The court was unpersuaded that Polar Corp. misrepresented that the ginger ale contained ginger, finding that ginger was indeed an ingredient. “[N]o reasonable consumer could rely on a claim of ‘real ginger’ in a soft drink as a representation that the drink contains chunks of ‘ginger root’ as opposed to a ginger taste,” the court found, dismissing the plaintiff’s allegations that rested on the existence of false statements.
Court Certifies Class Of Breadcrumbs Buyers Challenging PHO Content
A California federal court has granted class certification to consumers who purchased Kroger Co. breadcrumbs relying on a front-label representation stating the product contained “0g Trans Fat” despite the product’s partially hydrogenated oil (PHO) content. Hawkins v. Kroger Co., No. 15-2320 (S.D. Cal., entered November 9, 2020). The court found that the class met all requirements for certification and granted the plaintiff’s motion, certifying a class of “All citizens of California who purchased, between January 1, 2010 and December 31, 2015, Kroger Bread Crumb containing partially hydrogenated oil and the front label claim ‘0g Trans Fat.'”
FDA Issues Guidance On Sesame Labeling
The U.S. Food and Drug Administration (FDA) has issued draft guidance “encouraging food manufacturers to voluntarily declare sesame in the ingredient list on food labels.” The guidance notes that “sesame can, in some circumstances (such as when ground and used in a spice blend), be declared in an ingredient statement as simply ‘spice’ or ‘flavor,’ so its presence may not be obvious to consumers.” While FDA has not required sesame to be labeled, “we recommend that manufacturers, as a voluntary matter, clearly declare sesame in the ingredient list when it is used in foods as a ‘flavor’ or ‘spice’ in a parenthetical following the spice or flavor, such as ‘spice (sesame),’ ‘spices (including sesame),’ ‘flavor (sesame),’ or ‘flavors (including sesame).’ If a term is used for a food that is or contains sesame, such as tahini, we recommend that sesame be included in a parenthesis, e.g. ‘tahini (sesame)’ in the ingredient list. This voluntary declaration of all sources of sesame in the ingredient list will help consumers, especially those allergic to sesame, avoid foods that could cause an allergic reaction.” Comments on the draft guidance will be accepted until January 11, 2021.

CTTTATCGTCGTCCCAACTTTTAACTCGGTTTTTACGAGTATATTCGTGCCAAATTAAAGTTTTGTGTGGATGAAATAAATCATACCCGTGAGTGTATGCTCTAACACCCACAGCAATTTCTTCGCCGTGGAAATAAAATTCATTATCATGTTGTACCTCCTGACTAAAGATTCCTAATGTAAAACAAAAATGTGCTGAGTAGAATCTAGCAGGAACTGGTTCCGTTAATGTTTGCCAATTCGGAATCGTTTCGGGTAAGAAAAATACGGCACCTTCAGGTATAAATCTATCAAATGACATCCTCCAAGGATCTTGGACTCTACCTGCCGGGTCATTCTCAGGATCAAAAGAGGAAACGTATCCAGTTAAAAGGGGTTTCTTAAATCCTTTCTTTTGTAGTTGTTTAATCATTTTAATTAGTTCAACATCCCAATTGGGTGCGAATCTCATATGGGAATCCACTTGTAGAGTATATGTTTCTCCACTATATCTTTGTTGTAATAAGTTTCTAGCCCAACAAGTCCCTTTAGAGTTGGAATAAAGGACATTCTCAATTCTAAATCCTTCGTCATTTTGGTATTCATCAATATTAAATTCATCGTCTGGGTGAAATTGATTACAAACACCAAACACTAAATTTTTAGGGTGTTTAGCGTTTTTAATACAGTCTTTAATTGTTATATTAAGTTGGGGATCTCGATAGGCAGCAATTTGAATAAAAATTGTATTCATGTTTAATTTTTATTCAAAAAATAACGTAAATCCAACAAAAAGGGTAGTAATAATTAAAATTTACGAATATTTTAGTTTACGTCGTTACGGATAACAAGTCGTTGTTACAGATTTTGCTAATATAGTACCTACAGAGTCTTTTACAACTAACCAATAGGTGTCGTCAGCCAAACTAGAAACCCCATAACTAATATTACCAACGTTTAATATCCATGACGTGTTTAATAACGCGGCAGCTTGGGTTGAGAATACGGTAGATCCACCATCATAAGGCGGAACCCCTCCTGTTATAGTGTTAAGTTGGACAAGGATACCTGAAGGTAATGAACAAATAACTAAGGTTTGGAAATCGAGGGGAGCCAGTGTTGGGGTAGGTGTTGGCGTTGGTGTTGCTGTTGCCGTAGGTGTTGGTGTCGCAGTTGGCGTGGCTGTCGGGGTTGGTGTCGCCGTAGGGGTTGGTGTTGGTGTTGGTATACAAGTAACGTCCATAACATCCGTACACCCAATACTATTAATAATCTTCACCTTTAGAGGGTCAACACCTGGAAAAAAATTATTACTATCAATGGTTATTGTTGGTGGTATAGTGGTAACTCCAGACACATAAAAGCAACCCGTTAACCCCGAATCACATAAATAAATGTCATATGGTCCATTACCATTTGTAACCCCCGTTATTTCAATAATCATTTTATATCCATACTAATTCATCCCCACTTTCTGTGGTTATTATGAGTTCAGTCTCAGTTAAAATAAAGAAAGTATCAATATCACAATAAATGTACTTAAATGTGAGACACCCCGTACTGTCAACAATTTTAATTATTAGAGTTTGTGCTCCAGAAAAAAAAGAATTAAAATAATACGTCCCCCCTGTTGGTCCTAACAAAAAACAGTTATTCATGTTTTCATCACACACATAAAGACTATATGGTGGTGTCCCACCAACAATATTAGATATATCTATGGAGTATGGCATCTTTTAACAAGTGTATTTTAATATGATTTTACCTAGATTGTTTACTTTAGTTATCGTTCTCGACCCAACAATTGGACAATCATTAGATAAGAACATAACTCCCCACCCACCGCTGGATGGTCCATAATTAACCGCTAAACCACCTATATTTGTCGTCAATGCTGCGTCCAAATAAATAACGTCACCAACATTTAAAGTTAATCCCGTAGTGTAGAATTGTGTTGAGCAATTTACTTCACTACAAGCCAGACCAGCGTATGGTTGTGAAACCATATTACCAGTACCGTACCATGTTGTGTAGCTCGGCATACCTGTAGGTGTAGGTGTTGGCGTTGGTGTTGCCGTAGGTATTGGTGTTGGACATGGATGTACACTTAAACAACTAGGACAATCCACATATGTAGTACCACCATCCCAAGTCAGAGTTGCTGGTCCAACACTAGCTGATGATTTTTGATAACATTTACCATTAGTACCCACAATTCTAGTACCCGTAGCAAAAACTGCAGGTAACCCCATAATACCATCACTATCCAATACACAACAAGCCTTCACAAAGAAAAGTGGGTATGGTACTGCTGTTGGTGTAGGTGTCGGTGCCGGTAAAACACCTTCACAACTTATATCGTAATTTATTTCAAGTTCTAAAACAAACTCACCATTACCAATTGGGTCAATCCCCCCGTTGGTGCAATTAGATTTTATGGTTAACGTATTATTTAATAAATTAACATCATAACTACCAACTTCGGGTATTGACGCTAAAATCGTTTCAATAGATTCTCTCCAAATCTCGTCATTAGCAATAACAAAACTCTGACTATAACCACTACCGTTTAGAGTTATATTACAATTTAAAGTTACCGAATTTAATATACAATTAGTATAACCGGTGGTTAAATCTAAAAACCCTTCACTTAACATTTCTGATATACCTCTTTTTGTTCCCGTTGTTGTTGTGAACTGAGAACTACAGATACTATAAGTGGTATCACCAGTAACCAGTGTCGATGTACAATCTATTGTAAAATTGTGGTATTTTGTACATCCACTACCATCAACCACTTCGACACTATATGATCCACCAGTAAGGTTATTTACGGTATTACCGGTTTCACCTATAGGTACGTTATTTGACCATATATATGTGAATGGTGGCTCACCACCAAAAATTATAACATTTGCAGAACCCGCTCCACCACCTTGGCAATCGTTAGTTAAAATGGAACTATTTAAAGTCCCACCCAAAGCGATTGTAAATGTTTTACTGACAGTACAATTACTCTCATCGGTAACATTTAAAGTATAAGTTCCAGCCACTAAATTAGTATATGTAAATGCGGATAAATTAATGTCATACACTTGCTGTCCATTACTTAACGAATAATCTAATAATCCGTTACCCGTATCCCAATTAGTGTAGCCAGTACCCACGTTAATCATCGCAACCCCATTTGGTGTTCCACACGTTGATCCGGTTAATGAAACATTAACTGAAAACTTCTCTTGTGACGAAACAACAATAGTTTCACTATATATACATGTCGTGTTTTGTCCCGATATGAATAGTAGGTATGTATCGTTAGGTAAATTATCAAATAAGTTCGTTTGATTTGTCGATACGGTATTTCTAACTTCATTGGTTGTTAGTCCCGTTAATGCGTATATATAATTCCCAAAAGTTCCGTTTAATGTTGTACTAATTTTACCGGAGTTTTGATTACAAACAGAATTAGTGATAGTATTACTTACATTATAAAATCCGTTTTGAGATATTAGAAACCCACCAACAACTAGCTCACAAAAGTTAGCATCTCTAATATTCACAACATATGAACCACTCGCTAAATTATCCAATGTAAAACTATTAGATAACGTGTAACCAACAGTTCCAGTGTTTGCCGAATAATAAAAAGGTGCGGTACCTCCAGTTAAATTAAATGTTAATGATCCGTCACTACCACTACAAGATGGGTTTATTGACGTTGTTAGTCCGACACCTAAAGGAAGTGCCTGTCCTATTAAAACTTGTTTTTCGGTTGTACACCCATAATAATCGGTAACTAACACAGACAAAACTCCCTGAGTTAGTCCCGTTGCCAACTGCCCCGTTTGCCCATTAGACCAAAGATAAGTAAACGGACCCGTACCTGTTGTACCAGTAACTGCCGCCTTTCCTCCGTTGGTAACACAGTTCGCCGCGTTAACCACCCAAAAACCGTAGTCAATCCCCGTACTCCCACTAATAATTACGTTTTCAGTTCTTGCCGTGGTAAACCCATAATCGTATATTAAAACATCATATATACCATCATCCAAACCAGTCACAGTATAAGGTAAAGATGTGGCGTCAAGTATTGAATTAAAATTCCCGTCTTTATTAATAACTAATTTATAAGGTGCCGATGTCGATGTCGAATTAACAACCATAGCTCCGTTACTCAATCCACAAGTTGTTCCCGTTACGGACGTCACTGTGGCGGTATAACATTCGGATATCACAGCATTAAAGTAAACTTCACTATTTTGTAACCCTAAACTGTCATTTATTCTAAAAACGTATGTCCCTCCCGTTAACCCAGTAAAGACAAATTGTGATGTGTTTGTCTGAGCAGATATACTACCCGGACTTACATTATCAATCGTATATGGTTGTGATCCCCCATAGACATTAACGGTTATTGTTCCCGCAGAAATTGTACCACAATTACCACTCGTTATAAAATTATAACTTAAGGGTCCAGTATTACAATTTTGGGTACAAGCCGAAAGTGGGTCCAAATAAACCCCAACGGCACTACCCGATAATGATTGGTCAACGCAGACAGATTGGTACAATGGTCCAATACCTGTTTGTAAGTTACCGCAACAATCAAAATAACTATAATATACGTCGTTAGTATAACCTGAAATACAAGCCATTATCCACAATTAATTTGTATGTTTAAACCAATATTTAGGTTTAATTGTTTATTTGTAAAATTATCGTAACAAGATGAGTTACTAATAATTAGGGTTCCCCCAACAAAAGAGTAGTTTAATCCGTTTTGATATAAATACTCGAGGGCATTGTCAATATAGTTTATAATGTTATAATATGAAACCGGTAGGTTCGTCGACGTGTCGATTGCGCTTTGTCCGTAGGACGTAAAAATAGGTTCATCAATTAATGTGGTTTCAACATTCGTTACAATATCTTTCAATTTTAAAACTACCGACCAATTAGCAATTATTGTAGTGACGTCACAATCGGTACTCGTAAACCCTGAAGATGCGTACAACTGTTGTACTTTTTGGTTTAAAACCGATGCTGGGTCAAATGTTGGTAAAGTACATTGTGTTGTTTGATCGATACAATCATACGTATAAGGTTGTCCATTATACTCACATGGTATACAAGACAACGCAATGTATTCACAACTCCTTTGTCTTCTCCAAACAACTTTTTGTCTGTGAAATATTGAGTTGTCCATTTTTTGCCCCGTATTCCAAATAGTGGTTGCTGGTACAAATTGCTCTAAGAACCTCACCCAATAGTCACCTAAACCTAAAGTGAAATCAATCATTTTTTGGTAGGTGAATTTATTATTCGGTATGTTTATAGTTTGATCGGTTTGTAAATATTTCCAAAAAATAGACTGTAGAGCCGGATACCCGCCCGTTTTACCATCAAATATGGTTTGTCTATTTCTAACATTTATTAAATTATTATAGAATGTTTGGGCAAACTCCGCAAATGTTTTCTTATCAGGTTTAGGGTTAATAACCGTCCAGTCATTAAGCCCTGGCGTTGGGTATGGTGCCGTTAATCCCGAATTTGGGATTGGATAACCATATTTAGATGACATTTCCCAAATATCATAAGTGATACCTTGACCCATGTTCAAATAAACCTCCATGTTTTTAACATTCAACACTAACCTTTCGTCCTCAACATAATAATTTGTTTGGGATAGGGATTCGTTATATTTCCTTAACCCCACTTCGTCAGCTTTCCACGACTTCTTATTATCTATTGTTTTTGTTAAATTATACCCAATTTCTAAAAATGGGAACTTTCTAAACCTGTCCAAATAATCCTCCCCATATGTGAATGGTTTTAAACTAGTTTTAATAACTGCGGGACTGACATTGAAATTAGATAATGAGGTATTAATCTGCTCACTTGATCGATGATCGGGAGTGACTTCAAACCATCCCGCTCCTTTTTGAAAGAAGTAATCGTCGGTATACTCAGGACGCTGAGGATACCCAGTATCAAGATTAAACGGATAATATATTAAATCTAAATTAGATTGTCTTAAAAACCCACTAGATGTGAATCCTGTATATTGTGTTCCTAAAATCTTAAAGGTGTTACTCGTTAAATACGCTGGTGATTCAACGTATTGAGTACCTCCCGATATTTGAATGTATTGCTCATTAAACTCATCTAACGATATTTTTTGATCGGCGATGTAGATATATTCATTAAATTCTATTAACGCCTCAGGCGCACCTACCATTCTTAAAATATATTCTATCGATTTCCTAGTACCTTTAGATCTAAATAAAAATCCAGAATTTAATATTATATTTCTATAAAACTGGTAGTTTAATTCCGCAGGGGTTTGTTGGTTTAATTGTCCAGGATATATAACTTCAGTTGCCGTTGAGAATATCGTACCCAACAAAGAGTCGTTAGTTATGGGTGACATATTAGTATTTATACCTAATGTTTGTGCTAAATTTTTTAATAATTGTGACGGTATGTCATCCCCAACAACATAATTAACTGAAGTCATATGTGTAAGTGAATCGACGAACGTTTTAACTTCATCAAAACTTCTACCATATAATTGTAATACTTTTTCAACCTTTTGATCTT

New York Proposes Cannabinoid Regulations
The New York State Department of Health released proposed regulations that would govern cannabinoid hemp products. The regulations would establish licensing for cannabinoid hemp extractors, manufacturers and retailers and set limits on products permitted to be sold at retail. Food products would be limited at 25 mg of cannabinoids, and all cannabinoid hemp products would be required to bear labels listing the amount of cannabinoids in the product.
“These regulations are the next step toward regulating the growing hemp industry in New York in a way that protects consumers and helps ensure the industry’s long-term viability,” said Governor Andrew Cuomo in a press release.